Heading to Living Latin in New York City!

I continue to evolve my practice in Latin from a grammar-based approach to natural method to now, comprehensible input. It is based on an initial dissatisfaction with not being able to read and think in the target language, despite all of my training. I have been working on instilling CI into my program and have been looking for more training – so I am excited to be able to attend, thanks to the support of my administration back at Pine Crest.

Read more about what I hope to accomplish here on Romae.org. I will miss time with my family, but it will give me incredible momentum moving forward in helping me perfect my practice and really develop our Latin program into one of the most innovative in the country!

Five Superpowers of Implementation of Project Zero

Tina Blythe left us with a final, inspirational message as we all began to stir for home with minds filled with ideas.

What have you found? Was it strategies or a mindset?

What will you do with it?

She reminded us that adaptation is not easy. Nothing works “out of the box”. The question became, how do you adapt with integrity? The ideas themselves should be what is essential about the framework (and don’t get hung up on terminology). Heading back to your context, what questions are people asking that you think PZ is the answer to? What needs are you addressing?

There are 5 Superpowers that we are now armed with as we venture back home.

  1. Professional Friendship – the contacts that we have made offer support, respect, and patience. We can always lean on others to gain perspective.
  2. Power of Failure – any complex system means it won’t be acquired easily and will take multiple drafts and attempts. Get comfortable with failure and ambiguity – as you should be modeling it for your students as well. Try at least one new thing, don’t go crazy, and fail “spectacularly”!
  3. Power of Wonder – we need more wonder in our classes and practices! Avoid being busy! Let things linger, use silence (W.A.I.T.) effectively, not everyone will agree! Slow down and absorb – we are born with a sense for wonder!
  4. Power of Questions – What do you think? What makes you say that? Could you please help me? Opt for inquiry over advocacy! Invite others to observe your class and invite feedback. Questions lead to process over product as the quality of the questions become more important than the answers. Open ended questions do not necessarily have straight forward answers – and complexity is not acquired easily.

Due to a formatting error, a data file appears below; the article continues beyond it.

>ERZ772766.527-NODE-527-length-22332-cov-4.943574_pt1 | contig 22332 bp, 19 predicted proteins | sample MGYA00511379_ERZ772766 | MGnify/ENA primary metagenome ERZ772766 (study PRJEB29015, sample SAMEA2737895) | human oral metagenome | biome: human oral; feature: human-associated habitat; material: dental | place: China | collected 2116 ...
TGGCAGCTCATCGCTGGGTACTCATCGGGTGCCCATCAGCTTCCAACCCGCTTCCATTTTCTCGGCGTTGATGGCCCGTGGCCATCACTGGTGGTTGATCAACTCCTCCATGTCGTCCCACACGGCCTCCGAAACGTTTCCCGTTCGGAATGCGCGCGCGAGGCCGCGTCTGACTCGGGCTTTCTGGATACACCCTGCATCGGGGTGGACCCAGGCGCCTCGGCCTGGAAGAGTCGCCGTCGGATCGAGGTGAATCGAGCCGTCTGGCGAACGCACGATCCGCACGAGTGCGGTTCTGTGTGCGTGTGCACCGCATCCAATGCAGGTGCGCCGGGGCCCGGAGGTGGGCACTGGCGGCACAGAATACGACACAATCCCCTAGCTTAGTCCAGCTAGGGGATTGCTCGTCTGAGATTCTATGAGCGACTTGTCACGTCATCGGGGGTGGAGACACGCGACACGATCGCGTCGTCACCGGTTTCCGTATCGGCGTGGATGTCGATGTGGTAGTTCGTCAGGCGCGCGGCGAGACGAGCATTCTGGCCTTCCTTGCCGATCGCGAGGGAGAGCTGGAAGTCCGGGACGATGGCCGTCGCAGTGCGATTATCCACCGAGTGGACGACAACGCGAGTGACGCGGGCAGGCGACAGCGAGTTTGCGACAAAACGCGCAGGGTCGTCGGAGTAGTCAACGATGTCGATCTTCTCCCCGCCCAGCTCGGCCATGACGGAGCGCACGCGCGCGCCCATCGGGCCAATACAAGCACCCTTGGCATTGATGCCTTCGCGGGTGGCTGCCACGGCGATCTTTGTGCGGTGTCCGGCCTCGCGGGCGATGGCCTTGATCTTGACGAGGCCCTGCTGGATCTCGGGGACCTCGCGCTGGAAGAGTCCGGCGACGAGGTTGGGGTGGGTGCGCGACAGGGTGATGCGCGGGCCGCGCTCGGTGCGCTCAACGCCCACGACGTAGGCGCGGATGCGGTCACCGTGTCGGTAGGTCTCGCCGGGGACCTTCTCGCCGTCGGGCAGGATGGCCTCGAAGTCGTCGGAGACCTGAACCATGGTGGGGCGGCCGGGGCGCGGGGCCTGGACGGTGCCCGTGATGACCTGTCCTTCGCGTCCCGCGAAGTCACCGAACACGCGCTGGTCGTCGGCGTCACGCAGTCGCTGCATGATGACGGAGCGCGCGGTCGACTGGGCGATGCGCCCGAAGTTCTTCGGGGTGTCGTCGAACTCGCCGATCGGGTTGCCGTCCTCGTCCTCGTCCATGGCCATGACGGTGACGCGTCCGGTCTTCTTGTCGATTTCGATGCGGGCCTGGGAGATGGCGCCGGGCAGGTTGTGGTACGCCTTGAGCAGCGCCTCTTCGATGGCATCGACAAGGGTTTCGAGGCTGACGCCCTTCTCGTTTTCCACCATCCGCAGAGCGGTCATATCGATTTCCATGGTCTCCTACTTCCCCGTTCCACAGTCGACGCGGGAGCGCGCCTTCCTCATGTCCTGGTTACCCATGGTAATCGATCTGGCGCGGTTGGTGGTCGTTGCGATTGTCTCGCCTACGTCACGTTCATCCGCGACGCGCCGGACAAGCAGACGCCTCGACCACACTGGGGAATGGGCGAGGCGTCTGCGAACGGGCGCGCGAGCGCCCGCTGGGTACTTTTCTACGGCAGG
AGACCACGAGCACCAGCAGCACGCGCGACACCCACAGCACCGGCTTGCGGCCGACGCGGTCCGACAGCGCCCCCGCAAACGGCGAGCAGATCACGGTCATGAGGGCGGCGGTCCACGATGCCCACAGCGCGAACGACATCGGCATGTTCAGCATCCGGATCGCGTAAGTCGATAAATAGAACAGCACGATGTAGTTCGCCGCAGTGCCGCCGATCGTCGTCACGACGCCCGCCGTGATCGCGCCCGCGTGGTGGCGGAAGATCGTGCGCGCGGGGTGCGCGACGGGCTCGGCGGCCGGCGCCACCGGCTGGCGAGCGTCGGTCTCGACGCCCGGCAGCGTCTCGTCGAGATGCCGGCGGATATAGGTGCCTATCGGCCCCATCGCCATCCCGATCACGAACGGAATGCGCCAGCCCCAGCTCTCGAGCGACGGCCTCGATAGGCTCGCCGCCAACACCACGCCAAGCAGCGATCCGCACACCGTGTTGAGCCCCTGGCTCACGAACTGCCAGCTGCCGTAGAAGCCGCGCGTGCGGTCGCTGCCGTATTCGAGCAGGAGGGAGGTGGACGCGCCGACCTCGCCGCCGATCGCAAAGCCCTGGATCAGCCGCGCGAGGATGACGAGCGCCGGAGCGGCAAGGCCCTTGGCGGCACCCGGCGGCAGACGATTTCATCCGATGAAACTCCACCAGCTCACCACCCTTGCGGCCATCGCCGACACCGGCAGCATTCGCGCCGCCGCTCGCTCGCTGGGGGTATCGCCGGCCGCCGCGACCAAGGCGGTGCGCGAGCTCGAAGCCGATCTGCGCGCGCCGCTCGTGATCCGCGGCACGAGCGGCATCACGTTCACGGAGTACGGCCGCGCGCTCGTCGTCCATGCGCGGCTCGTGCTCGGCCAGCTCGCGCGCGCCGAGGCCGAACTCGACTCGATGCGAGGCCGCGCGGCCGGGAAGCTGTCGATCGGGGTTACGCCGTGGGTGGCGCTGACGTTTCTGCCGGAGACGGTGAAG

5. Power of One – when asked who is the most influential person in their life, 78% of people polled refer to a teacher. Students will experience relationships and will recall those more than the content they learned. Work on forming relationships with those around you.

Giving Change Legs with Project Zero

As I have been reflecting throughout my week at Project Zero here at Harvard, we started to have the internal “yeah, but…” dialogue. We here in attendance are all on board – we are the early adopter crowd that had to convince someone to get here and that our time here would be worthwhile. But what would be the next steps once we got back home to our schools? David Perkins had a few insights.

Continue reading “Giving Change Legs with Project Zero”

Nurturing Global Competence in a Connected and Disconnected World at Project Zero

How connected is our world, really? When you touch the seams of your clothing, who touched them first? What are their lives like? Does having internet access really connect us to one another? Our digital “connections” seem to mimic tribal patterns and echo chambers more than avenues of exploration. This is the context of our world today and on in which Veronica Boix-Mansilla establishes for our exploration in our mini course. Continue reading “Nurturing Global Competence in a Connected and Disconnected World at Project Zero”

Eight Studio Habits of Mind And Other Disciplines

I recently wrote a summary of the mini course Artistic Thinking and the Studio Thinking Framework, as presented by Shirley Veenema. In it, I described the 8 Studio Habits of Mind that apply to how artists approach their work and how these can be applied to other fields. For more, I recommend looking at Studio Thinking: The Real Benefits of Visual Arts Education, 2nd Edition (Hetland, Winner, Veenema, and Sheridan, Teachers College Press, 2013).

Continue reading “Eight Studio Habits of Mind And Other Disciplines”